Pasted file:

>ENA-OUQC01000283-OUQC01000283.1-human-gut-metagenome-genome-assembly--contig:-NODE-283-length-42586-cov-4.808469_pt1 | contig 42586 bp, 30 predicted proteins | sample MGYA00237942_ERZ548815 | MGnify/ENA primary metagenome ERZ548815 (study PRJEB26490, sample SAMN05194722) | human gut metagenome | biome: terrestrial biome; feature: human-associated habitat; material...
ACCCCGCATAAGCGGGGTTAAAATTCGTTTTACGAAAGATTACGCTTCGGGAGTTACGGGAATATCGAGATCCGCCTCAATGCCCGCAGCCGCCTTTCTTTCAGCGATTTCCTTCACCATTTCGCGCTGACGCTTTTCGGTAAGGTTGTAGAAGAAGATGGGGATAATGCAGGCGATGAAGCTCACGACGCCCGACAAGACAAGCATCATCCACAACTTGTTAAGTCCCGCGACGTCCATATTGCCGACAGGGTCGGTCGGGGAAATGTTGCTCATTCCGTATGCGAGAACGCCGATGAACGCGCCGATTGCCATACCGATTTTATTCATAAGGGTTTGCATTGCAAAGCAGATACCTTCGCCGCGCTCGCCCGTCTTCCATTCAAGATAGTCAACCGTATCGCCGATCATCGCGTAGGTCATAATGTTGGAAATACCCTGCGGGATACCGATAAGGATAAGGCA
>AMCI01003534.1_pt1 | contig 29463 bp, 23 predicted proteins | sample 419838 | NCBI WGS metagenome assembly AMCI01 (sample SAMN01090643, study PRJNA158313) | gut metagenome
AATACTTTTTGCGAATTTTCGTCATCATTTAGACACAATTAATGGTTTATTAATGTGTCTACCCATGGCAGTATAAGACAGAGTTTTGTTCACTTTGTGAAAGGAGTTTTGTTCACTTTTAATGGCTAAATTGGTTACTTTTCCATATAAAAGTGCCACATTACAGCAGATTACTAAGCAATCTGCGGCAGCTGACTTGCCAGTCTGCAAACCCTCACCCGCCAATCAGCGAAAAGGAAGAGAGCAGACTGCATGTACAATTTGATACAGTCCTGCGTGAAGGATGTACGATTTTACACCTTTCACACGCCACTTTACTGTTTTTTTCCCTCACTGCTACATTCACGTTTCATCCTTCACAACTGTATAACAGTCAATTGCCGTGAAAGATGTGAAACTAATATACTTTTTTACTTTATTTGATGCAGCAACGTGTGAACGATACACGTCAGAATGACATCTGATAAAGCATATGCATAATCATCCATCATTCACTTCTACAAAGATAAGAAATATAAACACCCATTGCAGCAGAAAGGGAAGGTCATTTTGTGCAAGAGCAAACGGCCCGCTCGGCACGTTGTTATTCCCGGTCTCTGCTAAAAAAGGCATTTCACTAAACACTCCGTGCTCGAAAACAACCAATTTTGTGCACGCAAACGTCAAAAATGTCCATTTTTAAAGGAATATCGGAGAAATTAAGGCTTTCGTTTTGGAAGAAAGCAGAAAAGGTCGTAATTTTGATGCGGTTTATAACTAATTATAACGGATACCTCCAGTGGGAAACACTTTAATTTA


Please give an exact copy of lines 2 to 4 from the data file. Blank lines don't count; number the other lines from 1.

ACCCCGCATAAGCGGGGTTAAAATTCGTTTTACGAAAGATTACGCTTCGGGAGTTACGGGAATATCGAGATCCGCCTCAATGCCCGCAGCCGCCTTTCTTTCAGCGATTTCCTTCACCATTTCGCGCTGACGCTTTTCGGTAAGGTTGTAGAAGAAGATGGGGATAATGCAGGCGATGAAGCTCACGACGCCCGACAAGACAAGCATCATCCACAACTTGTTAAGTCCCGCGACGTCCATATTGCCGACAGGGTCGGTCGGGGAAATGTTGCTCATTCCGTATGCGAGAACGCCGATGAACGCGCCGATTGCCATACCGATTTTATTCATAAGGGTTTGCATTGCAAAGCAGATACCTTCGCCGCGCTCGCCCGTCTTCCATTCAAGATAGTCAACCGTATCGCCGATCATCGCGTAGGTCATAATGTTGGAAATACCCTGCGGGATACCGATAAGGATAAGGCA
>AMCI01003534.1_pt1 | contig 29463 bp, 23 predicted proteins | sample 419838 | NCBI WGS metagenome assembly AMCI01 (sample SAMN01090643, study PRJNA158313) | gut metagenome
AATACTTTTTGCGAATTTTCGTCATCATTTAGACACAATTAATGGTTTATTAATGTGTCTACCCATGGCAGTATAAGACAGAGTTTTGTTCACTTTGTGAAAGGAGTTTTGTTCACTTTTAATGGCTAAATTGGTTACTTTTCCATATAAAAGTGCCACATTACAGCAGATTACTAAGCAATCTGCGGCAGCTGACTTGCCAGTCTGCAAACCCTCACCCGCCAATCAGCGAAAAGGAAGAGAGCAGACTGCATGTACAATTTGATACAGTCCTGCGTGAAGGATGTACGATTTTACACCTTTCACACGCCACTTTACTGTTTTTTTCCCTCACTGCTACATTCACGTTTCATCCTTCACAACTGTATAACAGTCAATTGCCGTGAAAGATGTGAAACTAATATACTTTTTTACTTTATTTGATGCAGCAACGTGTGAACGATACACGTCAGAATGACATCTGATAAAGCATATGCATAATCATCCATCATTCACTTCTACAAAGATAAGAAATATAAACACCCATTGCAGCAGAAAGGGAAGGTCATTTTGTGCAAGAGCAAACGGCCCGCTCGGCACGTTGTTATTCCCGGTCTCTGCTAAAAAAGGCATTTCACTAAACACTCCGTGCTCGAAAACAACCAATTTTGTGCACGCAAACGTCAAAAATGTCCATTTTTAAAGGAATATCGGAGAAATTAAGGCTTTCGTTTTGGAAGAAAGCAGAAAAGGTCGTAATTTTGATGCGGTTTATAACTAATTATAACGGATACCTCCAGTGGGAAACACTTTAATTTA